Campus Community Health • HEERF I, II & III

Minh Vu

Minh Vu

A student who started Tennessee Tech University this fall after graduating from high school in the spring did so with a head start.

Minh Vu, a computer science major, graduated from Cookeville High School in May 2022, and is already classified as a junior at Tech. 

Vu graduated from CHS with 70 credit hours by utilizing the opportunities of Advanced Placement Courses, International Baccalaureate Diploma Programme, and the Tennessee Governor’s School. She then took two summer classes at three credit hours each for a total of 76 credit hours as of August. 

Vu, who is an only child and a first-generation college student immigrated with her parents from Vietnam in 2009. They spent a year in Pennsylvania then moved to Cookeville. She is bilingual in English and Vietnamese, and has a “limited working proficiency in Spanish.”

Choosing to attend Tech was an easy decision for Vu. In addition to the quality computer science program offered, proximity and cost were also factors. 

“I live a seven minutes' drive from campus and received scholarships that cover all my costs with money to spare,” Vu said. 

She will have her undergraduate degree in May 2024, but plans to attend graduate school to obtain her masters in computer science “since it's only an extra year.”

AP is a program of classes developed by the college board to give high school students an introduction to college-level classes and also gain college credit before even graduating high school.

The IB Diploma Programme is available only through an approved IB World School, and provides high school students the opportunity to take a rigorous, pre-university course of studies.

She attended the University of Tennessee Martin's Governor's School of the Humanities her sophomore year of high school, the summer of 2020. 

As she did in high school, Vu is taking advantage of every opportunity presented to her at Tech.  She attended the career fair earlier this fall and was successful in securing two employment opportunities.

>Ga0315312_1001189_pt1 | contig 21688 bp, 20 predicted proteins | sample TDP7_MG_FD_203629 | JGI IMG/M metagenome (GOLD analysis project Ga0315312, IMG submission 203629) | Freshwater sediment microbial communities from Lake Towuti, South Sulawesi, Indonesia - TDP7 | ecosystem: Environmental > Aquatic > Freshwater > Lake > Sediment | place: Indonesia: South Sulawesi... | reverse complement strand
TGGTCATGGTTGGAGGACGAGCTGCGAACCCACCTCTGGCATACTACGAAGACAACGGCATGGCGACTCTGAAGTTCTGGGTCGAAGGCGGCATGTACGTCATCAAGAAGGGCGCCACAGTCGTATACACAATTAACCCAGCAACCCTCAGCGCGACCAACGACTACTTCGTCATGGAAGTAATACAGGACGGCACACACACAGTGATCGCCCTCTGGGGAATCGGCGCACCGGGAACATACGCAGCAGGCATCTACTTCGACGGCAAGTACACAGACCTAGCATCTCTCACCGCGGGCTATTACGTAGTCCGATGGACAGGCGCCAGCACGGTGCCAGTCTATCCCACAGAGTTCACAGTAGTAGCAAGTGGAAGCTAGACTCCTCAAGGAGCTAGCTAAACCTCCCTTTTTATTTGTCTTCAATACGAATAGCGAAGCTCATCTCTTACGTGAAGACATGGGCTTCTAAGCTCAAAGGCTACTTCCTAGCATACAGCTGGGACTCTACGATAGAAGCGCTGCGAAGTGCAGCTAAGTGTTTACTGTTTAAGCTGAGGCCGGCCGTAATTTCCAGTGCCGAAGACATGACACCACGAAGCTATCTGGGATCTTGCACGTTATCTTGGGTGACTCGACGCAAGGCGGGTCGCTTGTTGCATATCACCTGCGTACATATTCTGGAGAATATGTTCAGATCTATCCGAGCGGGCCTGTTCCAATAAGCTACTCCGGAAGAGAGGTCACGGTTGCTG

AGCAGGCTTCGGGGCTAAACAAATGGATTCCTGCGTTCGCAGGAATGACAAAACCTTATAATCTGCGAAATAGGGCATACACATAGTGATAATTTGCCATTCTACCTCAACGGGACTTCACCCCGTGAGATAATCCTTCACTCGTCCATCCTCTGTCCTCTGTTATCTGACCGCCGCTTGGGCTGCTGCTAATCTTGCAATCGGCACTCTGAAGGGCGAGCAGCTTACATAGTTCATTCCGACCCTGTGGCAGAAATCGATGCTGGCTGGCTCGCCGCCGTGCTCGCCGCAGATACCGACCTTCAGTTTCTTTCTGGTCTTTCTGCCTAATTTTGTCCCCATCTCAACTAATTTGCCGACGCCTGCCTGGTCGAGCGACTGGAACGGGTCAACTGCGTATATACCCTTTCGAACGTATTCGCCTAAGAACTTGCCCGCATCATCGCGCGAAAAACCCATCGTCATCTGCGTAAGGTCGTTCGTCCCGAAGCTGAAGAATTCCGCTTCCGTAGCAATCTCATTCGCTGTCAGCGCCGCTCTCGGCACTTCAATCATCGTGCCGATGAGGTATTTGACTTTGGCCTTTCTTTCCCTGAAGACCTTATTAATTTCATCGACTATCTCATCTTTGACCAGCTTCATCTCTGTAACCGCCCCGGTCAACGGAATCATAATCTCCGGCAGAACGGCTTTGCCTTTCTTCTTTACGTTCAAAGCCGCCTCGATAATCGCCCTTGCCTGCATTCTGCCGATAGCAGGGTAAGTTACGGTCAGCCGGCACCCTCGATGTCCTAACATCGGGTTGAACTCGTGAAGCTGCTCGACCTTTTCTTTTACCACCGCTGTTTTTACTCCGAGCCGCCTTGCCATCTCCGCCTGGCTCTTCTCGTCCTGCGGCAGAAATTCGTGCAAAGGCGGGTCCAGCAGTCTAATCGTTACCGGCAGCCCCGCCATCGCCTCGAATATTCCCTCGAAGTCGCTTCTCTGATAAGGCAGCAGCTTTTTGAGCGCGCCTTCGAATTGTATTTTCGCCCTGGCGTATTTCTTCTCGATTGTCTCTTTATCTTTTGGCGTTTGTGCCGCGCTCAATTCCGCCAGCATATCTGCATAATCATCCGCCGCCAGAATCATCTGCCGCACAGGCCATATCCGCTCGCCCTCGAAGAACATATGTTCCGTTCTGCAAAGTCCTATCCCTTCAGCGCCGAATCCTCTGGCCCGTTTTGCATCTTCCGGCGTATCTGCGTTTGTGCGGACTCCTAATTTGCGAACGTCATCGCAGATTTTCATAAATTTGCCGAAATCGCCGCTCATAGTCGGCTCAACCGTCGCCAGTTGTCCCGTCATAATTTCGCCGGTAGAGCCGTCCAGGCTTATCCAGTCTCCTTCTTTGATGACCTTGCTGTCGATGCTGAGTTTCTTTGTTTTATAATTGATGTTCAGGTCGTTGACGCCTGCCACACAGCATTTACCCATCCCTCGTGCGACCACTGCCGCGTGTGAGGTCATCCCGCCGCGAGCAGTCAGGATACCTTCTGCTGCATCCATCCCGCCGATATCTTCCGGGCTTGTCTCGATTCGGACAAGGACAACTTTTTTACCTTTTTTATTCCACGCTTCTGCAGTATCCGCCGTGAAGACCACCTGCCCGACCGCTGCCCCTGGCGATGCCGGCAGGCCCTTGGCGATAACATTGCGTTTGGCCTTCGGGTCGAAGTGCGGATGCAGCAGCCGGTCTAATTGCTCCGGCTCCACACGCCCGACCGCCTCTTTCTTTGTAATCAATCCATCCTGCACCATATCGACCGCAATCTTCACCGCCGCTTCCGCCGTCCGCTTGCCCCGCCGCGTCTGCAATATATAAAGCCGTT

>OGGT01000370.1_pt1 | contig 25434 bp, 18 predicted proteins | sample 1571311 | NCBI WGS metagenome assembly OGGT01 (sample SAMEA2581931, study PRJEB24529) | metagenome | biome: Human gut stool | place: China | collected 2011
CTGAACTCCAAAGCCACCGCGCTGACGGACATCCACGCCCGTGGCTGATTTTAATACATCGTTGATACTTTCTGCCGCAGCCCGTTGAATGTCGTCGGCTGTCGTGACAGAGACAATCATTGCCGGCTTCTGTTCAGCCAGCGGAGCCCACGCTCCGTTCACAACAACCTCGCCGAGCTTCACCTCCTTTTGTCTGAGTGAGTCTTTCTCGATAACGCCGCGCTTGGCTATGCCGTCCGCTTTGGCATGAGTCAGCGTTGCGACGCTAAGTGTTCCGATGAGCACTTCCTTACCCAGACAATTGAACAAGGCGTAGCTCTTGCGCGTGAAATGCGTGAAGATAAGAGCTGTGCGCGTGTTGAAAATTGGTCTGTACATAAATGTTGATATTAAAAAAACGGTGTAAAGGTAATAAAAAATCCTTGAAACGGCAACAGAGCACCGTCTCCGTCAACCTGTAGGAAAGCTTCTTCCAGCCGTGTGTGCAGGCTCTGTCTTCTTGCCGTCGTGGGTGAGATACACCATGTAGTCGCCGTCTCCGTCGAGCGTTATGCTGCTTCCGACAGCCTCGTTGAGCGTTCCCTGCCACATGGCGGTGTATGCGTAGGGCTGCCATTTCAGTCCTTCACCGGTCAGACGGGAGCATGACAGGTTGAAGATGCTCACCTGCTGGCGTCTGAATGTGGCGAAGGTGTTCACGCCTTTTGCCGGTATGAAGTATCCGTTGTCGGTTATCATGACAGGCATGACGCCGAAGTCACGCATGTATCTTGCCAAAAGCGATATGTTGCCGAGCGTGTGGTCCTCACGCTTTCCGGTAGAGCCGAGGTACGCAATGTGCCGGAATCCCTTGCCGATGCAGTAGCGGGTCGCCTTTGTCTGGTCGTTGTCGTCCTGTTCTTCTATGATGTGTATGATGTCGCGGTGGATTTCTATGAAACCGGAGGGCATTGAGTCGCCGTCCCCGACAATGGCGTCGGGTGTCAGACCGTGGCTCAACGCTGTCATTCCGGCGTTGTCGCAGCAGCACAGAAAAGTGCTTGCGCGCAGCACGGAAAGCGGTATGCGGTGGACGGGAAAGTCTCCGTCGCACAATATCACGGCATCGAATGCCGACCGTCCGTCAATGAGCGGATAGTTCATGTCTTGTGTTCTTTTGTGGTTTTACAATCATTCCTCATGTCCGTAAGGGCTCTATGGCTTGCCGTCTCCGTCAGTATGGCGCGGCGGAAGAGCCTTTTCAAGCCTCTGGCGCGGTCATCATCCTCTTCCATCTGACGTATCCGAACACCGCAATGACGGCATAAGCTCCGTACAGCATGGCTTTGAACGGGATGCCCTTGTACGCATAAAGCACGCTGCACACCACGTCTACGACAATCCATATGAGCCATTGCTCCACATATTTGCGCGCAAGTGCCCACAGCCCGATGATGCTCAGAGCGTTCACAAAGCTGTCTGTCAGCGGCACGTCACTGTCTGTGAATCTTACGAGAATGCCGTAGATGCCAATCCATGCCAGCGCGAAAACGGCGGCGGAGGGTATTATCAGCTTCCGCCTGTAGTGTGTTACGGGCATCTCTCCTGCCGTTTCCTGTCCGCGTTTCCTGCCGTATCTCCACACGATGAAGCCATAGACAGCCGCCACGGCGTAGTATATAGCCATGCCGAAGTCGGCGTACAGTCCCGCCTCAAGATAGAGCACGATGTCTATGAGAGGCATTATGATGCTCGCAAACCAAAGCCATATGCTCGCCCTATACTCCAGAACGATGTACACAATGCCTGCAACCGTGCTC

“I went to the career fair where I had an interview opportunity. Now I have an enterprise software engineering internship offer at the US Air Force for Summer 2023,” Vu said.  “I was also offered an opportunity to work on-campus at iCube where I'm able to learn about web development.”

Vu credits her parents for her drive, determination and strong work ethic. Both her parents are nail technicians at a nail spa here in Cookeville.  

“Seeing my parents work from 8 a.m. to 10 p.m. emphasized the fact that education opens doors. I want a more comfortable life for myself and for my parents,” Vu said. “My parents do not push me academically, but they're good role models when it comes to work ethic.”

Vu’s career goals are to work in the computer science industry as a software engineer at Google and to do real estate investing on the side.

Although technically a junior, Vu did participate in several of the freshman activities at the beginning of the semester.  She joined several clubs such as the Association for Computing Machinery’s Committee on Women in Computing, the Japanese Club and the Badminton Club.  

“I went to the Mix and Mingle where I joined ACM/ACM-W. I met a lot of my friends here and now I'm the club's secretary,” Vu said.  

In addition to her job at school, classes, clubs and family commitments, Vu does find time to relax, although technically several of her relaxing activities also involve computers.

“I enjoy playing relaxing farming-sims/RPGs, doing Leetcode, coding my personal website or small projects, and watching comedic TV shows,” Vu said. 

Earning those 70 credit hours [in high school] was not without sacrifice, struggle, hardship and uncertainty according to Vu. 

“Graduating early and accumulating hours isn't everything. A lot of my hobbies like painting, poetry, etc., were put on the back burner for years, and when it came time to choose a major, I realized I had no clue what I liked to do,” Vu said. 

Vu ended up choosing computer science as her major because she said coding has elements of visual arts, design and self-expression, which she values. According to Vu, coming across a visually appealing, intuitive, and interactive website or app can have a direct influence on a person. 

“Our environment can greatly impact our mood, and since we spend the majority of our time on our devices, it's important to have a space that gives us that boost of serotonin, which is why I'd love a career in product design or user interface design,” Vu said. “A lucrative tech career where I can be creative is gratifying.” 

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